"Today's the day."
That's what Kyle "Bugha" Giersdorf tweeted as he walked into Arthur Ashe Stadium in New York on Sunday. A few hours later, the 16-year-old resident of Pottsgrove, Pennsylvania, left with a trophy and $3 million to his name as the first Fortnite World Cup champion.
That's more than what tennis champion Novak Djokovic took home from his Wimbledon victory two weeks ago, and more than Tiger Woods' winnings from this year's Masters Tournament.
It is also the largest amount a single individual has won from an esports event in history. The past two years, Fortnite publisher Epic Games has dedicated $100 million each year for an esports prize pool, which included this weekend's $30 million World Cup.
This is against the backdrop of Fortnite's rapid growth thanks to its battle royale mode. Since Fortnite's battle royale launch in 2017, the game has grown to 250 million players. Last year, the online video game generated $2.4 billion in revenue, according to SuperData, which made it the top grossing free-to-play game in 2018.
The game's success has also helped Epic Games reach its current $15 billion valuation. The publisher raised $1.25 billion from a group, aXiomatic Gaming, in October, and Tencent currently has a 40 percent stake in the company.
Kyle, a 10th grader, signed up to play Fortnite's battle royale mode shortly after its launch, drawn by how the building mechanics in the game especially allow you to "be creative in your own way." He then quickly involved himself in the game's competitive scene.
"From the really early stages, I saw the teams and [a lot of the best players' videos], and it made me want to grind more to get into those videos," he said. "I joined competitive ladders and worked my way through."
In March, esports organization Sentinels signed the teen. The LA-based Sentinels, whose CEO is former Paramount Pictures vice chairman Rob Moore, are currently partnered with Kroenke Sports and Entertainment, which owns the Los Angeles Rams.
The teen had already established connections with the team prior to his signing, and had been spotted thanks to YouTube gameplay highlights he had posted.
And as far as Kyle is concerned, this year's World Cup was just the tip of the iceberg for competitive Fortnite. At Sunday's solo finals, Epic Games announced that the Fortnite Championship Series, a new competitive format, would debut with the game's next in-game season that begins Thursday with millions on the line.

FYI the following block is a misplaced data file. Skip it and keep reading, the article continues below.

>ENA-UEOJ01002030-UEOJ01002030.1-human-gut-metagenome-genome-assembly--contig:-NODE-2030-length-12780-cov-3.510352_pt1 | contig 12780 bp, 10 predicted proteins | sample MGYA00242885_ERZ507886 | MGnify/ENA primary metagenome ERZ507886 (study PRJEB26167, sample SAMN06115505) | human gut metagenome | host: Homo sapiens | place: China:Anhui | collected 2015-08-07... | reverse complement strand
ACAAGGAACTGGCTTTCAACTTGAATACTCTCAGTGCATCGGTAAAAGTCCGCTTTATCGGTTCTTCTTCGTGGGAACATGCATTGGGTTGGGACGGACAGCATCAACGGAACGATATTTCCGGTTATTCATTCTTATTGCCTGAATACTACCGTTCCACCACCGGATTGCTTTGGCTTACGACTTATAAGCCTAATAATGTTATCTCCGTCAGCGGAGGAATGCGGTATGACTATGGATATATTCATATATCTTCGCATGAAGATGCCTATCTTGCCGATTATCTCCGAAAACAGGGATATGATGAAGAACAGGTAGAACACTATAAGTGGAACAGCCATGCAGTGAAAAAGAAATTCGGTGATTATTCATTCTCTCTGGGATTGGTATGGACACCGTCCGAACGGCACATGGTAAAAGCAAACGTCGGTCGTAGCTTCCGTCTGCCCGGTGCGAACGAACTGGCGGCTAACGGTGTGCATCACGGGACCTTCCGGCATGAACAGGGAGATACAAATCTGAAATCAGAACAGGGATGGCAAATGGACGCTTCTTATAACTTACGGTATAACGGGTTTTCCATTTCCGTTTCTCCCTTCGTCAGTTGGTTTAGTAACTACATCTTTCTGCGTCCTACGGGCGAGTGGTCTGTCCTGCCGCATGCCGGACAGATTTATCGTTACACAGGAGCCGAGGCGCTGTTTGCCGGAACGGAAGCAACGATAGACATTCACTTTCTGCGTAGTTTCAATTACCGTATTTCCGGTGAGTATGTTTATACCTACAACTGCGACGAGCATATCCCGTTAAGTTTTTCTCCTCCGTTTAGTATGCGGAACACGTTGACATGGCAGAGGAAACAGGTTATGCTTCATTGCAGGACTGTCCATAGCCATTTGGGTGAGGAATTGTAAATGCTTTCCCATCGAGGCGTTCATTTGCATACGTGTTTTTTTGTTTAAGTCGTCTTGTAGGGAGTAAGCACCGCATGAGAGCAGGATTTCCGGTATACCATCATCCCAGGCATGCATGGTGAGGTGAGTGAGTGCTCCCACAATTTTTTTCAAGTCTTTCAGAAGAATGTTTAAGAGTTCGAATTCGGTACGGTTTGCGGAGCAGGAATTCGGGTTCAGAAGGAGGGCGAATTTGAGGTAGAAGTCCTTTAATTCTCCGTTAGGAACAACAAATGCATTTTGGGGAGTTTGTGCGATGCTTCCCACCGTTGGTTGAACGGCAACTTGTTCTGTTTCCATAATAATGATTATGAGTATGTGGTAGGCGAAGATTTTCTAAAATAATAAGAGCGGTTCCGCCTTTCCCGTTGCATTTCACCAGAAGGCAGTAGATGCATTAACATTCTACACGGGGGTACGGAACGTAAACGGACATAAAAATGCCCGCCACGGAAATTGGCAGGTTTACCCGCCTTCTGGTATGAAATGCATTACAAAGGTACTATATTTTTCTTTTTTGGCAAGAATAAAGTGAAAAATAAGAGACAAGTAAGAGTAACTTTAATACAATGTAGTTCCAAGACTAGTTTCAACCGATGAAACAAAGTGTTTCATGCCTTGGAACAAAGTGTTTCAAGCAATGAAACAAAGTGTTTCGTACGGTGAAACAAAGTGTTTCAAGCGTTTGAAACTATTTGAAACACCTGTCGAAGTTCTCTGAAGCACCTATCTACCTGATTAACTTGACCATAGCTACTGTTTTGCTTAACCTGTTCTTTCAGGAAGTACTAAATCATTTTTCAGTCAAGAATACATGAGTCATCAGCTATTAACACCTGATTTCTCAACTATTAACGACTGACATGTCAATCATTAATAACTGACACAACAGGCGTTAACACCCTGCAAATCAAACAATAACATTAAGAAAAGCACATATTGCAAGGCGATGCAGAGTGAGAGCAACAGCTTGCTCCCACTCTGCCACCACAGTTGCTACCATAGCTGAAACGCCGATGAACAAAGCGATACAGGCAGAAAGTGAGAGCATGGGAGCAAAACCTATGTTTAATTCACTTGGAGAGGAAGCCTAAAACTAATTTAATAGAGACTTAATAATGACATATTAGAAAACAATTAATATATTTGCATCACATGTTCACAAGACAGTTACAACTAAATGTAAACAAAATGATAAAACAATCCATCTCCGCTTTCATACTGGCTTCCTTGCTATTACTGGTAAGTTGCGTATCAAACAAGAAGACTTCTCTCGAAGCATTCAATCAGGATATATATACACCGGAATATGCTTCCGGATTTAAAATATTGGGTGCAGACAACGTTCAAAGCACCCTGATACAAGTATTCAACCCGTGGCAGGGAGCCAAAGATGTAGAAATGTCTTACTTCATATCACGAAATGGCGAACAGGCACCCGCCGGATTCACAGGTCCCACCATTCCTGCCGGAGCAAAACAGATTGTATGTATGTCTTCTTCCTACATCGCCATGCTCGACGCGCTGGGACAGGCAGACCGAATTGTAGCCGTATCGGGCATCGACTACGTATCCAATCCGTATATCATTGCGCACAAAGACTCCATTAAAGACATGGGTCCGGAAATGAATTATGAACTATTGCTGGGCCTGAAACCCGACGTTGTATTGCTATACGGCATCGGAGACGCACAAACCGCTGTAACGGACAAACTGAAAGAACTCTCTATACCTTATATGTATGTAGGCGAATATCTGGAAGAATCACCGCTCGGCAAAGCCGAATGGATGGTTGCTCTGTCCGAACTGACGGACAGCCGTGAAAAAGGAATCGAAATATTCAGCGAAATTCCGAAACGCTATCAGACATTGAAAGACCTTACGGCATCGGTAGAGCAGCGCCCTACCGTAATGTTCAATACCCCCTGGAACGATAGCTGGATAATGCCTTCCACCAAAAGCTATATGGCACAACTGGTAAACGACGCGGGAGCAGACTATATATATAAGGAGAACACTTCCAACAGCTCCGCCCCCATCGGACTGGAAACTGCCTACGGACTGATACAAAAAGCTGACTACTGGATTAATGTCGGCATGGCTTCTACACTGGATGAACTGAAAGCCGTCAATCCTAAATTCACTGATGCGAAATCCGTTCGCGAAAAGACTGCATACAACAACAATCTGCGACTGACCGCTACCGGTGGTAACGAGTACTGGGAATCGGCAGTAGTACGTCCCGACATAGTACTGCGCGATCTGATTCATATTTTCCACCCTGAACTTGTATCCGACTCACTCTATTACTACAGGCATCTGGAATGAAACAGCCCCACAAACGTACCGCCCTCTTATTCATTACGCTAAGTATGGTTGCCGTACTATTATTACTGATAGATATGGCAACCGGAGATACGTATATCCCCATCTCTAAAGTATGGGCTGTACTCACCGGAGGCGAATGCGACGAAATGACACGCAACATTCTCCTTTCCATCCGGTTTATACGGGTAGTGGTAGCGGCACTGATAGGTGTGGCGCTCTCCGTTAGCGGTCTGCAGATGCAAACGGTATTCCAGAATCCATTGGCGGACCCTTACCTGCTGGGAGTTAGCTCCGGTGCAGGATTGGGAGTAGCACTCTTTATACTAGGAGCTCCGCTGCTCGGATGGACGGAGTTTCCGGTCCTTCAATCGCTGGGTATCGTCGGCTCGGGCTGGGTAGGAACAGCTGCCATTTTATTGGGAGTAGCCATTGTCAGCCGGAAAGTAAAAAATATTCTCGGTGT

Sunday's solo finals netted more than 2 million concurrent viewers on Twitch and YouTube. The World Cup's popularity plus the introduction of the upcoming Fortnite Championship Series lead Kyle to believe that Fortnite will become bigger and better.
"There were already around 2 million concurrent viewers," he said. "It's already crazy and if they keep putting out tournaments, they'll get more players and more viewers."
"I think that [after seeing this World Cup], everyone will just keep improving and all the pro players will keep striving to be better," Kyle added, emphasizing how inspirational the event was for him and the other players who competed.
Second-place finisher Harrison "Psalm" Chang, a 24-year-old former Heroes of the Storm player, netted $1.8 million. Argentine 13-year-old Thiago "King" Lapp won $900,000 to finish fifth in the field of 100 players who had qualified for the solo category.
As for what Kylef will do with his $3 million, the World Cup champion told CNBC that he hopes to save most of it and is aiming to finish school. He and millions of other players around the world are looking forward to the upcoming season and what Epic has in store for competitive Fortnite.
"It feels amazing, and the game has changed everyone's lives drastically," he said.
Shortly after the trophy ceremony, Kyle took to Twitter once again with a short message for both his old followers and the tens of thousands of new fans he won over.
"Today was indeed the day," he concluded.